DEAR AMY: I work in an office of five women, one being the boss. We are all in our late 30s and early 40s. We work for a small company. One girl has worked here for five years, and since day one she has had it in for me. She is "scent sensitive" and has a medical letter saying that she cannot be around scents. We have made the office scent free, but every couple of months she complains with a written letter to the boss that I (and only I), must have worn too much perfume to work because she has a headache. She has moved cubicles so she does not have to deal with anyone. She does not talk to anyone unless spoken to and has no social skills. The whole office is afraid of her because they fear a lawsuit. For instance, she blamed my "chemistry" when I had to talk to her about work last Friday at 3 p.m. because she said she got a headache from lotion I used at 5 a.m. (at home). When she complains only about me, I feel bullied. Changing jobs is not an option because frankly everything is perfect except for her. Do you think I am being bullied? What should I do?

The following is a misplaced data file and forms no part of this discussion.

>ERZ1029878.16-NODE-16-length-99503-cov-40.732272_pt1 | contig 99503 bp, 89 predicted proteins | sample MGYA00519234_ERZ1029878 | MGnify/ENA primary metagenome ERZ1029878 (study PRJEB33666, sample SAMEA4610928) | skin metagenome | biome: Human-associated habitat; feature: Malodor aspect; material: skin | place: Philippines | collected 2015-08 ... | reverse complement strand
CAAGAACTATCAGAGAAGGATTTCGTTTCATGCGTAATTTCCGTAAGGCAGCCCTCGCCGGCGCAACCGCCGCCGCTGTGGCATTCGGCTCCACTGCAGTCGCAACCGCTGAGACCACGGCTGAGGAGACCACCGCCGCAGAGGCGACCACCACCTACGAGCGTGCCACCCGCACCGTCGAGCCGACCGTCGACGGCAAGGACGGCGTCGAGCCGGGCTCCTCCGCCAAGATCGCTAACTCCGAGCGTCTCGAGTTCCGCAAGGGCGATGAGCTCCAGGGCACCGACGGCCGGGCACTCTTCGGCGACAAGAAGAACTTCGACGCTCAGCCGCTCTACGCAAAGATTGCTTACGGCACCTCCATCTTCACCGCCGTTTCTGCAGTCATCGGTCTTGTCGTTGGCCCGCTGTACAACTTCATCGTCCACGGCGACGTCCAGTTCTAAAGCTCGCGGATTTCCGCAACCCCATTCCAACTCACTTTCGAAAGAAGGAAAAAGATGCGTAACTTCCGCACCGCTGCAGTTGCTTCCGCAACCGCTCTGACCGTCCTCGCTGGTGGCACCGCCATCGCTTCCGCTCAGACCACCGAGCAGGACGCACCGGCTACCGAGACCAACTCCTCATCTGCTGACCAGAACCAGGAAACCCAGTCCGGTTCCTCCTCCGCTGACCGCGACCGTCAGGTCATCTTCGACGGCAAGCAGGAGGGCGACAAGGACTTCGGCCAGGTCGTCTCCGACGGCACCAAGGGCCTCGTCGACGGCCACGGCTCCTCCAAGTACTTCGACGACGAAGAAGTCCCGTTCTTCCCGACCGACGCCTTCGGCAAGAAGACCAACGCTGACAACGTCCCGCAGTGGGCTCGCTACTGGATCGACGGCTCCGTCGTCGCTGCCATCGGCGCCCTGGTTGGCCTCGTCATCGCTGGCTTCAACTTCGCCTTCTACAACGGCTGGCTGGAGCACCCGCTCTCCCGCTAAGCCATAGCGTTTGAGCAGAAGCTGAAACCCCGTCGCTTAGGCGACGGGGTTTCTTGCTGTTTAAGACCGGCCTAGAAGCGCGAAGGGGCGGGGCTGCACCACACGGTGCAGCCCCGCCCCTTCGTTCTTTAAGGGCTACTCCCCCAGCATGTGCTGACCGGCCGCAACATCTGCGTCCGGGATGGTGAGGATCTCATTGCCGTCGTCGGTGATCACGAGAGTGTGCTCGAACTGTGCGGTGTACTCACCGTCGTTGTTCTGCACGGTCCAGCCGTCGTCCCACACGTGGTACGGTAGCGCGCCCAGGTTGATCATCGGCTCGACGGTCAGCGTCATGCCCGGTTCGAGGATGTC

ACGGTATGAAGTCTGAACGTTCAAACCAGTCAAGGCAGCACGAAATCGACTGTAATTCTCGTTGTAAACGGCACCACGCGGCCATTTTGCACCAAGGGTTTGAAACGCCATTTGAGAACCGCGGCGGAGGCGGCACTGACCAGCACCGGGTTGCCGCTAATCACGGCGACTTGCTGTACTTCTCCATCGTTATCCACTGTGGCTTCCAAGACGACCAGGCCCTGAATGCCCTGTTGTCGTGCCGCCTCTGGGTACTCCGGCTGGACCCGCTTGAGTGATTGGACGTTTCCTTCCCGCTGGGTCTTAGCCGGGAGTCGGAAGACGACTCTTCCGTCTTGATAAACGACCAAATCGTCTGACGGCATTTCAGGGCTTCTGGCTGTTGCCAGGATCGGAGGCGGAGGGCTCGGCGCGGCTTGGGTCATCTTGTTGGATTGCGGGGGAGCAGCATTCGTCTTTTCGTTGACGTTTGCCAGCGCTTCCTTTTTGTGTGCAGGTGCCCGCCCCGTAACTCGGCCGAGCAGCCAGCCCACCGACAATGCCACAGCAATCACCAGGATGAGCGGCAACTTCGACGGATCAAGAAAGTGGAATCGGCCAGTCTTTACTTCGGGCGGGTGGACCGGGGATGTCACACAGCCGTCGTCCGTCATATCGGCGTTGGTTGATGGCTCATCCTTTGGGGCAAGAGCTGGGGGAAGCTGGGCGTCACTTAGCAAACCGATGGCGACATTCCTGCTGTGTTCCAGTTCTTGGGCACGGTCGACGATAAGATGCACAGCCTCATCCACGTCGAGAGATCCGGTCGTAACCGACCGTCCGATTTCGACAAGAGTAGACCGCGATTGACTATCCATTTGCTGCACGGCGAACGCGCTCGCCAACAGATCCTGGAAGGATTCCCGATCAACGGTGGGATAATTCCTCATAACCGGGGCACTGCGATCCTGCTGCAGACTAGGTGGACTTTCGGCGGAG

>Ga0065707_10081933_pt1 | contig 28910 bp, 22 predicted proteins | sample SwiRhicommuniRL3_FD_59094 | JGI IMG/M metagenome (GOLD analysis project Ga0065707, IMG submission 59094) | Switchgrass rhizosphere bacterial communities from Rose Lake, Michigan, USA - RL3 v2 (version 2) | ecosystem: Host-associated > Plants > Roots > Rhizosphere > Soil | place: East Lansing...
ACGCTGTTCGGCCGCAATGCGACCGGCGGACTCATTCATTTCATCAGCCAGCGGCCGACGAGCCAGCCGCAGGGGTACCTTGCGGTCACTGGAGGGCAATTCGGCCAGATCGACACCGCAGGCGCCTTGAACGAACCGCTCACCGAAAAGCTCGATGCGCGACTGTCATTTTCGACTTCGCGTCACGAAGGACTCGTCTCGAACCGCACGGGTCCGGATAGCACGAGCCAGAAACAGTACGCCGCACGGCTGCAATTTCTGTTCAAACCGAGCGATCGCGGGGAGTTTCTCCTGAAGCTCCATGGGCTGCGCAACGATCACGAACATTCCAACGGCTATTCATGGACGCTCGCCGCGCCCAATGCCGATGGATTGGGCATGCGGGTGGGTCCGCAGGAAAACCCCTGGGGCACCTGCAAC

-- My Office Problem
DEAR PROBLEM: The most effective way to deal with this is not to assume you are being bullied, but to perhaps let someone higher up the chain in your company draw an accurate conclusion based on knowledge of your co-worker's and your behavior.
It is obvious that you two have bad chemistry, but so far her response is to report you, and your response is to express your frustration to others.
You should minimize any physical contact with her by communicating through phone or email. Document any of her behavior that you feel is aggressive toward you.
The next time this flares up, you should seek a meeting with the same person who receives her complaints and reports. Be low key: "I want you to know that I have done everything possible to minimize friction with my co-worker, and yet I feel singled out when she has symptoms."